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JerseyCity Frankie

White metal anchor corrosion on museum model

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Recently visited the Mystic Seaport Museum in Mystic Connecticut and saw this superb model of Flying Fish. The cased model was excellent, great construction detail and rig. The unpainted model was aging very nicely, except for the anchors which were blooming with scale and deeply corroded. That old white metal corrosion again. In other cases I’ve seen painted anchor bursting like stuffed animals, white fuzz emerging from cracks in he paint caused by the expansion of the metal. In this case the corrosion looks like brownish orang bubles. The base under the Bow was discolored from material dripping off the anchors. Also two copper hull plates had come off. Oddly, the figure head appears fine, sugesting it’s made of stronger stuff. Real gold?

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Edited by JerseyCity Frankie

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Yep, I have a constitution with wonderful corroded anchors.  someday, I need to get the case off and replace the anchors, which are attached to the ratlines.  what a bummer!!  Thanks for showing what happens with this metal in an air tight case!  It's heart breaking to put all of that care into the build to see this happen to your model.

Edited by keelhauled

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Something else is also going as well, I see what looks like a drip spot from a liquid on the base wood surface. Could drastic swings in temperature cause moisture condensation on the anchor with enough buildup to drip over time?

I have also see this type of corrosion on parts using blackening agents and not being rinsed thoroughly with water after being treated. This usually starts in a hole or recess in a part.

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I had this unhappy event back in the 1980's with my Bluenose model. I had that powdery white dust all over the encased model. Two years ago I removed the affected elements, cleaned them up and repainted the one's I could salvage. They have yet to go back on the model as I was waiting to see if the problem would return. I have kept them inside a plastic case with no ill effects evident. To address the problem with the encased model I drilled 3 vent holes at the top of the back of the case and provided some venting in the case floor hidden by a name plate support. Since doing so I have had no sign of metal breakdown. I even installed a miniature muffin fan controlled by a timer to see if that would do the trick. It seemed to do the job.  So then I went completely to passive venting and that has worked as well. My case is glass on sides, front and top with mahogany framing. I have suspected the floor of the case might be part of the problem as it is mahogany plywood. They use formaldehyde in the plywood adhesive so watch out for that.

Joe

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Venting a case will help, but not necessarily eliminate the issue. Sealing lead-bearing metal parts before they deteriorate with something like clear nail varnish will also help, but is no guarantee against break-down over time. The most effective measures? Never use lead or white metal parts. Replace them with lead-free fittings and dispose of the originals using hazardous materials handling and at a suitable waste facility.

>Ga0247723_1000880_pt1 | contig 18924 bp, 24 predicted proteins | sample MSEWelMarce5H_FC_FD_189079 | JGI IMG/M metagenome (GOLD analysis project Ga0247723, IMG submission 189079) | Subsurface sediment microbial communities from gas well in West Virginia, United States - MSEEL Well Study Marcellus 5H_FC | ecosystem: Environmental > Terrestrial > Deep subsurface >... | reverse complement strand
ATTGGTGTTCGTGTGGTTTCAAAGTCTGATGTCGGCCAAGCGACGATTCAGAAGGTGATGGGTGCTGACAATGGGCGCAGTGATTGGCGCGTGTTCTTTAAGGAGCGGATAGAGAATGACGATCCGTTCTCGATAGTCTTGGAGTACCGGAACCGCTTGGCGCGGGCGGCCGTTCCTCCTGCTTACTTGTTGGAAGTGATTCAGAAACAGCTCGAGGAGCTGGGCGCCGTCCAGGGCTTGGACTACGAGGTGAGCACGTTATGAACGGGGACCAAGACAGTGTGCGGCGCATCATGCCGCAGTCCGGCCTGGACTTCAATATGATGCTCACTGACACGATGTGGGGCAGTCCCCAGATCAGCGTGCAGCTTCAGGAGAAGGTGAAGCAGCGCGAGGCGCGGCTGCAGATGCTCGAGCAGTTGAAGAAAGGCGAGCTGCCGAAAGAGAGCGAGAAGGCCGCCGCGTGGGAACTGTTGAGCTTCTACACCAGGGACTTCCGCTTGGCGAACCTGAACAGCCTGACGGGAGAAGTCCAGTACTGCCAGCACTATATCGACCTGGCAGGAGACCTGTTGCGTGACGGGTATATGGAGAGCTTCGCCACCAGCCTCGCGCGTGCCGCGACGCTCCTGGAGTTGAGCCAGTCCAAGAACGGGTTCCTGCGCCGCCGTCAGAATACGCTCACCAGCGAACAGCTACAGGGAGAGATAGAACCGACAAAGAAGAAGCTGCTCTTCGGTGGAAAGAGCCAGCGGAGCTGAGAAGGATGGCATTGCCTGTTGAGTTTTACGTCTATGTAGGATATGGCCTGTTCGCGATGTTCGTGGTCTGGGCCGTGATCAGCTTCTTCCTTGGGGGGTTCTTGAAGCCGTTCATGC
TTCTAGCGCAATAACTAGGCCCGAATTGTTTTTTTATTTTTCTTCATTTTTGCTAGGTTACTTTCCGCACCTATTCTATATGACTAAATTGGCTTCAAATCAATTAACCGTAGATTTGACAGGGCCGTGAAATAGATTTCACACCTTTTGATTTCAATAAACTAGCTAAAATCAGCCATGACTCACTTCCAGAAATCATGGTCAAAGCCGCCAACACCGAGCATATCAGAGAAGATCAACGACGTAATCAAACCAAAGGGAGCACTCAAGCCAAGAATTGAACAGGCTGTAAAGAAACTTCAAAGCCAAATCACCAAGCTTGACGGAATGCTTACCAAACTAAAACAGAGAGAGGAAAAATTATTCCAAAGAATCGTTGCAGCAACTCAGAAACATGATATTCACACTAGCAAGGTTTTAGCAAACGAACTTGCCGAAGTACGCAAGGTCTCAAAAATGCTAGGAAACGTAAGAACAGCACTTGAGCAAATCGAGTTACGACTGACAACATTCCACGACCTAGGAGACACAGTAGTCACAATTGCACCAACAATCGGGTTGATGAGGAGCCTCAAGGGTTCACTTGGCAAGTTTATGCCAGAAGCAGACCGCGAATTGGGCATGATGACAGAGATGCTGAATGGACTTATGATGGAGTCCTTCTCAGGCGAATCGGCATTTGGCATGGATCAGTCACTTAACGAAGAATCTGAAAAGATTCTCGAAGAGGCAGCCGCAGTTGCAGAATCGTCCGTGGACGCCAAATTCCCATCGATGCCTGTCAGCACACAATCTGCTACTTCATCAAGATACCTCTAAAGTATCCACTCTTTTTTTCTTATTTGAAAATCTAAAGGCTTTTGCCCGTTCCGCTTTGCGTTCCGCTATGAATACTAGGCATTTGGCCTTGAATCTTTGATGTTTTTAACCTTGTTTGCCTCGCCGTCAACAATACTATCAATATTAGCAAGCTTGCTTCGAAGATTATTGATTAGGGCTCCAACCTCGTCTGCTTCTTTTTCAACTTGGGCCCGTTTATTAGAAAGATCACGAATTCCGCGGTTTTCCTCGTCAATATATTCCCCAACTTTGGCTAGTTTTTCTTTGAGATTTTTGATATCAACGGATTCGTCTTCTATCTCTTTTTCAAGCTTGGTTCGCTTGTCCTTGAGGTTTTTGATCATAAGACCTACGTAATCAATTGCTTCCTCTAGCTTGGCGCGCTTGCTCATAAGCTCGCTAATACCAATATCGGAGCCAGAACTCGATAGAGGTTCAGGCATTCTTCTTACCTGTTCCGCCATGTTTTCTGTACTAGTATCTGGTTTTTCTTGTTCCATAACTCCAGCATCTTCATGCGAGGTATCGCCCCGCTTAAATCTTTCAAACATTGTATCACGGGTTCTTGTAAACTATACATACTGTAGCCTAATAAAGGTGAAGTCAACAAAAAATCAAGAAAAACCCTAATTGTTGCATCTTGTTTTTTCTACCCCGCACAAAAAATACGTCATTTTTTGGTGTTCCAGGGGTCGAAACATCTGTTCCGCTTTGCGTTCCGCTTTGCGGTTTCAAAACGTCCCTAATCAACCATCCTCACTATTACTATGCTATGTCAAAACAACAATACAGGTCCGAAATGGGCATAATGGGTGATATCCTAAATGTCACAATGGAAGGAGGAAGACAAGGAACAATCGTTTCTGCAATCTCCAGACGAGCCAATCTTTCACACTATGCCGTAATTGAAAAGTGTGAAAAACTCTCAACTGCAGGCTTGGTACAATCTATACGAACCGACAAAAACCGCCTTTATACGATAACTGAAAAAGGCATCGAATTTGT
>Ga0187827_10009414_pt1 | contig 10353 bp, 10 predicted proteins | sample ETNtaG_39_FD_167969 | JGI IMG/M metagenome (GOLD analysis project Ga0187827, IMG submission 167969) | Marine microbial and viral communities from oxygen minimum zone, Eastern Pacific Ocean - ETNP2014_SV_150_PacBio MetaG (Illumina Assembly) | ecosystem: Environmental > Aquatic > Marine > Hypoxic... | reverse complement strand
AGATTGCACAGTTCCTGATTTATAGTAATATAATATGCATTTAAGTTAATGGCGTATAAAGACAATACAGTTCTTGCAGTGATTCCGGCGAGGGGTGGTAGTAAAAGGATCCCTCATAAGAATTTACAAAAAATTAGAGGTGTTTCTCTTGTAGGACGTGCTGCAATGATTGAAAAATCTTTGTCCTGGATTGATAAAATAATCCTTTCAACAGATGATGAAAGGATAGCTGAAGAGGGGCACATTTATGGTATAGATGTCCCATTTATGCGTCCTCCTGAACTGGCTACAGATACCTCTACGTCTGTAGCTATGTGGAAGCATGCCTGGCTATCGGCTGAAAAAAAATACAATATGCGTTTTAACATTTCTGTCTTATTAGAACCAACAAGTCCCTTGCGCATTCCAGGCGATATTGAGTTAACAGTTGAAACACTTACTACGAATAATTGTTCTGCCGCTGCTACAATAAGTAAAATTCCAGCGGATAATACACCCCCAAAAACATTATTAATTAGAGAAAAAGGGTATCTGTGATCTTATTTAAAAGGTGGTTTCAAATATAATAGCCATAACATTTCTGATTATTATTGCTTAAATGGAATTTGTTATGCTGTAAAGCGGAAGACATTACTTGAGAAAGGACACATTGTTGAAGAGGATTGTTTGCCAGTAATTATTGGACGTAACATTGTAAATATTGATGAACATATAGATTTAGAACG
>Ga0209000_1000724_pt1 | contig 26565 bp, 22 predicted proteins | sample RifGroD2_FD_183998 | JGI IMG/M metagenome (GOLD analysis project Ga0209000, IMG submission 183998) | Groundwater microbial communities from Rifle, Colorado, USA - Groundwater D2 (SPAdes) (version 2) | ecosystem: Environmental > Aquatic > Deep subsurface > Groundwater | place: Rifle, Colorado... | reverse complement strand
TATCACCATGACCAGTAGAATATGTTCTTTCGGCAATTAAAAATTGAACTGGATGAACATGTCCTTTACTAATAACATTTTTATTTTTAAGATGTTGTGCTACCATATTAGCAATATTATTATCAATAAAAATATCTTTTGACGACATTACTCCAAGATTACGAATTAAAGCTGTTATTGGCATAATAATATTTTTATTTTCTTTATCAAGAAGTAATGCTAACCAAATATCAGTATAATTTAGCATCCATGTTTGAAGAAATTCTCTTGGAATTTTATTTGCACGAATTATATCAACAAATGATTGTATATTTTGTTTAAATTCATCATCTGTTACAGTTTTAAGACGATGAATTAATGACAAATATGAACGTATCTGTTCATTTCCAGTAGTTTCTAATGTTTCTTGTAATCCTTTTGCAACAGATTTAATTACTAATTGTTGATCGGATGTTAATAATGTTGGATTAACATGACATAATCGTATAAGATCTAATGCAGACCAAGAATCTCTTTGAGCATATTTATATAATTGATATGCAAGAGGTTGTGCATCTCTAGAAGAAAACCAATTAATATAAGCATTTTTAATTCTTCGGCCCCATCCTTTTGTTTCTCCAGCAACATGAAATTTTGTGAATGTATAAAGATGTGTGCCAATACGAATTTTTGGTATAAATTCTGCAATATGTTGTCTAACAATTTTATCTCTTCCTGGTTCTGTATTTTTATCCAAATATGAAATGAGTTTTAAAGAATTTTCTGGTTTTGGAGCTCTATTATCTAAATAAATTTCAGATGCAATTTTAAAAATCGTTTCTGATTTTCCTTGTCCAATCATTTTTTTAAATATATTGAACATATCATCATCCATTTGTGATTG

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Druxey is right.

 My anchors were sealed with nail polish then painted with enamel (I didn't do this to seal the anchors for corrosion, but because I thought that the black enamel paint would be less likely to scratch to the metal during rigging).  The anchors split open with the corrosion.

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Without comment on whether the model (partially) in the photos is worthy of museum display, I'm surprised that a museum of Mystic Seaport's stature would display a model so obviously in need of conservation. Not only are the anchors corroding, but the copper bands on the stock are broken (perhaps by the expansion of the lead oxide beneath the stock halves,) but also there are rigging chains detached and hanging loose and staining on the base from apparent condensation. Not only have some copper plates come adrift, but the coppering and parts of the chains in the close-ups appears to have developed a green patina betraying that it has been stored in some time in an excessively humid environment.  Among curators, these are obvious problems that require prompt attention. Perhaps Mystic simply left it on display pending future-scheduled restoration.

 

If anyone is interested in what seems to be the "last word" on ship model lead corrosion, the USN NAVSEASYSCOM's research report is highly informative.  It can be found on line here: https://www.navsea.navy.mil/Home/Warfare-Centers/NSWC-Carderock/Resources/Curator-of-Navy-Ship-Models/Lead-Corrosion-in-Exhibition-Ship-Models/

 

 

 

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7 hours ago, JerseyCity Frankie said:

The model depicted wasn’t on public display. It’s across the street in their vast storage facility.

That explains a lot.  It could well have been donated to them in that condition and awaiting disposition.

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